Author(s): Chen F, Wetzel GT, Cho P, Friedman WF, Klitzner TS
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Abstract BACKGROUND: Amiodarone is an effective antiarrhythmic drug used to treat a wide variety of ventricular and supraventricular tachyarrhythmias. Recent voltage clamp studies indicate that amiodarone may possess a variety of antiarrhythmic effects. METHODS: The tight-seal, whole-cell voltage clamp technique was used to investigate the acute effects of amiodarone on L-type Ca2+ channel kinetics in isolated neonatal ventricular myocytes. RESULTS: We found that acute perfusion with 1 mumol/L amiodarone inhibited peak inward Ca2+ current by 39.1\% (4.85 +/- 0.42 to 2.95 +/- 0.6 pA/pF, n = 10, p < 0.001) without changing the shape of the current-voltage relation. In addition, amiodarone shifted Ca2+ channel steady-state inactivation to more negative membrane potentials. In the absence of amiodarone, half inactivation of the Ca2+ current occurred at a membrane potential of -23.8 +/- 0.2 mV compared to -34.2 +/- 0.6 mV after addition of amiodarone (n = 11, p < 0.01). Furthermore, amiodarone significantly delayed Ca2+ current recovery from previous inactivation. CONCLUSIONS: These results provide evidence that amiodarone blocks voltage-dependent Ca2+ current in isolated neonatal rabbit ventricular myocytes by a variety of different mechanisms. The inhibitory effect of amiodarone on L-type Ca2+ current may represent an important facet of amiodarone's acute antiarrhythmic activity in the immature heart.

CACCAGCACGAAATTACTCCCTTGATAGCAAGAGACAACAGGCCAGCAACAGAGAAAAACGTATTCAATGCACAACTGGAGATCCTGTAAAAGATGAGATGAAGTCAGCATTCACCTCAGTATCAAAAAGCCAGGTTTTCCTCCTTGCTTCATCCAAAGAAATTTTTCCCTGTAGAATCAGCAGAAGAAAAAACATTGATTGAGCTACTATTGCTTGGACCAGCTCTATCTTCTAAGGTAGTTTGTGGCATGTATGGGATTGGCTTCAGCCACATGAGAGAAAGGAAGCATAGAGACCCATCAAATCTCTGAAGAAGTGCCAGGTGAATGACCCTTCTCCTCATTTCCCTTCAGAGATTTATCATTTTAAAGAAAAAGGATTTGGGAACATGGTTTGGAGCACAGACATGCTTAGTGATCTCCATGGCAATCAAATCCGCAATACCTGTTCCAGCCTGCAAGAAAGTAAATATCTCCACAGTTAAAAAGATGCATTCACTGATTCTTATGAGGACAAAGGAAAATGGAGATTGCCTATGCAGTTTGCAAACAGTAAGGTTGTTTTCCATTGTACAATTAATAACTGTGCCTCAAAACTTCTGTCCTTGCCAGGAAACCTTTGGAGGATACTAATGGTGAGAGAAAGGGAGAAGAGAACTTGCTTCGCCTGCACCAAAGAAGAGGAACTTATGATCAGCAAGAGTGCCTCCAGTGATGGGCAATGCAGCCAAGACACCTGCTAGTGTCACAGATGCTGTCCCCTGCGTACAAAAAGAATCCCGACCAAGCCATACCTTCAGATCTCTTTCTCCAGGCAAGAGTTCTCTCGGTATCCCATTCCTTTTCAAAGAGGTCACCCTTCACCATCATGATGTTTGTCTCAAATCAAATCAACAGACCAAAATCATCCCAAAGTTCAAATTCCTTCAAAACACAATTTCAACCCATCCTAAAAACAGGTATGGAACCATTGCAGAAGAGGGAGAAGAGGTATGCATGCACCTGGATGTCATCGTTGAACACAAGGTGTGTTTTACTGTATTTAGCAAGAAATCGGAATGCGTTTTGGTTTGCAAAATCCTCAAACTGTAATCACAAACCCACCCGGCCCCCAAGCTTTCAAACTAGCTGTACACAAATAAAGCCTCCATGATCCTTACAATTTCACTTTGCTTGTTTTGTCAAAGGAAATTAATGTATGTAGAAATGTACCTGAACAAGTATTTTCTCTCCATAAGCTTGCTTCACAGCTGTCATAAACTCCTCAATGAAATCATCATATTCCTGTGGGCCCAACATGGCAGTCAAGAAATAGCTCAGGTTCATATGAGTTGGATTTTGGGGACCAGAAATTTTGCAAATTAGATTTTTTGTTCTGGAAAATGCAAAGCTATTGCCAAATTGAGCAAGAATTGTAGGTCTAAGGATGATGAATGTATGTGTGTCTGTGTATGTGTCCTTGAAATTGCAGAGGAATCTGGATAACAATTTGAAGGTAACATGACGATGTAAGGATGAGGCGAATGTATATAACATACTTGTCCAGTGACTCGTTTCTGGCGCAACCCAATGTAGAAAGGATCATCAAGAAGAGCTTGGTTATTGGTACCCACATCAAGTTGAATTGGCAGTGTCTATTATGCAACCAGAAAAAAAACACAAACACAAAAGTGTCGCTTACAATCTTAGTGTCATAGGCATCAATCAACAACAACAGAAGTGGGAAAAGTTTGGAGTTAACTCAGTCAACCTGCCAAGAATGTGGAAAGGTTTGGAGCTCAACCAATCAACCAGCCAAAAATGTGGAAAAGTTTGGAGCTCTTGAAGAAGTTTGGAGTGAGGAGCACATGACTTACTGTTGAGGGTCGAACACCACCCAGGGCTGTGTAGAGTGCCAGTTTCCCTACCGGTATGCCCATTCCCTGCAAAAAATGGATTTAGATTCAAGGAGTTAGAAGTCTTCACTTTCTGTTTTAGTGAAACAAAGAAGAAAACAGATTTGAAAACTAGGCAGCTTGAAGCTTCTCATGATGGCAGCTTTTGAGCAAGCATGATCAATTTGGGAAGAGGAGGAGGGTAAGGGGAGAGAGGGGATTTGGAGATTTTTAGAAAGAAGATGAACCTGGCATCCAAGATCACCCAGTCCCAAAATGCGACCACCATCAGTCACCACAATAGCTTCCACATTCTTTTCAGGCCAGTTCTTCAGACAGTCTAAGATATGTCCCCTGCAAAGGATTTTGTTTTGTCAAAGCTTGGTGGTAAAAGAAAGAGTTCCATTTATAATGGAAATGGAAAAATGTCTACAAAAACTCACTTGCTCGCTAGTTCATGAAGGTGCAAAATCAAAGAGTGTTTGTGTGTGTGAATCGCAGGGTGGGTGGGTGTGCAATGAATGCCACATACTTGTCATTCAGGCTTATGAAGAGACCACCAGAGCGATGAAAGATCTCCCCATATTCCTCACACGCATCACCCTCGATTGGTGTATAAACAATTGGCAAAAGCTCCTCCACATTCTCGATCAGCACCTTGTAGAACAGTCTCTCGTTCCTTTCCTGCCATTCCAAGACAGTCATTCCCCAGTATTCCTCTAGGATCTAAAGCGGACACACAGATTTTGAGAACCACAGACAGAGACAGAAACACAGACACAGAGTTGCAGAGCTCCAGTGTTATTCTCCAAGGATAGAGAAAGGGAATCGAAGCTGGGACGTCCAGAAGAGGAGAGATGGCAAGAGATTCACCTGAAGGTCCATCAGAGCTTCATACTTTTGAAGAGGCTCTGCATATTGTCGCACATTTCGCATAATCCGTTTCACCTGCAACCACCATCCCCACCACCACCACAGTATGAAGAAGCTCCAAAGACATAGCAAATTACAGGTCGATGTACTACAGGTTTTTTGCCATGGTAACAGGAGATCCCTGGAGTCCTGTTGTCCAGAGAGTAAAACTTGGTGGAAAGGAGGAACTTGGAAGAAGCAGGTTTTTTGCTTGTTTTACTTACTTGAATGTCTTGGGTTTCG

This article was published in J Investig Med
and referenced in Anatomy & Physiology: Current Research